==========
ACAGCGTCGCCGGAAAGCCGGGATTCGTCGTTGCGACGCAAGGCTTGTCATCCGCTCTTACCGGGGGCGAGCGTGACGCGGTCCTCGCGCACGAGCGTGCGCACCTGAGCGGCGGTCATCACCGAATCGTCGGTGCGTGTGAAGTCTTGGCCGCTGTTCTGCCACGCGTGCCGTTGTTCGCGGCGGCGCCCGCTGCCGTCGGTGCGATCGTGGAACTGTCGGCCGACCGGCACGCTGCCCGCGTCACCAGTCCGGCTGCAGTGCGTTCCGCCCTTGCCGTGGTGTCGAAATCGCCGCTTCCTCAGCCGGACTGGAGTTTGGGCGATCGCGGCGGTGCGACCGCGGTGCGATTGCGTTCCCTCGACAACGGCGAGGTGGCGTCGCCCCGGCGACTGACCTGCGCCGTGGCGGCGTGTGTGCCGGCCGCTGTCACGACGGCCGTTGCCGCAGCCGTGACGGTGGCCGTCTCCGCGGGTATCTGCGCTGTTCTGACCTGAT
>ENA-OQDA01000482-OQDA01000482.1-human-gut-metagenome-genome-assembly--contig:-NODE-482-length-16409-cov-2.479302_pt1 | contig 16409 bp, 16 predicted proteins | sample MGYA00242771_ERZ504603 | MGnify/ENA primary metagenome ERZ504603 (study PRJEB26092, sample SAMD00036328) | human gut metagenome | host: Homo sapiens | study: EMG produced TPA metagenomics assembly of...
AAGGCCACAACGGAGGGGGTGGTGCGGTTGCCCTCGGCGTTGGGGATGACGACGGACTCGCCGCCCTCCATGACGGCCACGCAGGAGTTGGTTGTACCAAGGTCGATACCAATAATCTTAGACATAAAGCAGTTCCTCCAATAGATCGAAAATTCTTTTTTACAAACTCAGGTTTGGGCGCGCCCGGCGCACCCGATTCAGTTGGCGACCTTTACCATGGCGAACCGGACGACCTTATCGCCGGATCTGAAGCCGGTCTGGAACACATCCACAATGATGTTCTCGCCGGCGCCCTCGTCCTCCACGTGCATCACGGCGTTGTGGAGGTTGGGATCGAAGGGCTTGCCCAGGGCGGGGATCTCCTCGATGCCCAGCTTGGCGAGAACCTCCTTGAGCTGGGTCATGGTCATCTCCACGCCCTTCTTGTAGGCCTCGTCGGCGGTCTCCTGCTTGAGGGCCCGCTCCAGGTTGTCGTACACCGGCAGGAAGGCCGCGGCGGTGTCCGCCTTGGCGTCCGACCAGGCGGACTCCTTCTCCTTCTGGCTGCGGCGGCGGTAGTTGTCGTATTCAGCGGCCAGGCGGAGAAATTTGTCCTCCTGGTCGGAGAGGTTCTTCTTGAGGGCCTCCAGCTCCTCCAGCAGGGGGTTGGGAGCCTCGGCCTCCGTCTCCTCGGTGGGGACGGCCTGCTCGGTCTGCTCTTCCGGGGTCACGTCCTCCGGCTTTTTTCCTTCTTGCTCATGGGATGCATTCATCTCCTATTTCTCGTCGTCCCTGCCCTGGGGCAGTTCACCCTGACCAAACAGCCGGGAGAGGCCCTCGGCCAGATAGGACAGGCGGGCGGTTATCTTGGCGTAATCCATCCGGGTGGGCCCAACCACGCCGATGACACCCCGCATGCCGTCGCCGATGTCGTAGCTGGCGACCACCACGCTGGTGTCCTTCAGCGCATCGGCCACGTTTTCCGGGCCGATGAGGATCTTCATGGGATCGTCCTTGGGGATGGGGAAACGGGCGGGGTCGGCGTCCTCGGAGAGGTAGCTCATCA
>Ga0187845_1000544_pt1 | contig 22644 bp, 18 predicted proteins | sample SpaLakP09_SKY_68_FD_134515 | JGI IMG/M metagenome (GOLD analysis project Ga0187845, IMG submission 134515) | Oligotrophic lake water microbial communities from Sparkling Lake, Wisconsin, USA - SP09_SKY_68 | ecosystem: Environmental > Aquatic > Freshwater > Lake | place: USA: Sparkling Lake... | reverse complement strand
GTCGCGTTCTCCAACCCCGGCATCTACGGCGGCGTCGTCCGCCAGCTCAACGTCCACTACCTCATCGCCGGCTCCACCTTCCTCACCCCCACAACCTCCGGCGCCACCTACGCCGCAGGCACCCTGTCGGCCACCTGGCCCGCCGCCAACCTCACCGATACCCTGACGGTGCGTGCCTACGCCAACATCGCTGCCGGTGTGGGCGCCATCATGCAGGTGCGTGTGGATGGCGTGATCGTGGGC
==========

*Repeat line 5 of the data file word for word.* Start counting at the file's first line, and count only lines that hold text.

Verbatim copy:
GTCGCGTTCTCCAACCCCGGCATCTACGGCGGCGTCGTCCGCCAGCTCAACGTCCACTACCTCATCGCCGGCTCCACCTTCCTCACCCCCACAACCTCCGGCGCCACCTACGCCGCAGGCACCCTGTCGGCCACCTGGCCCGCCGCCAACCTCACCGATACCCTGACGGTGCGTGCCTACGCCAACATCGCTGCCGGTGTGGGCGCCATCATGCAGGTGCGTGTGGATGGCGTGATCGTGGGC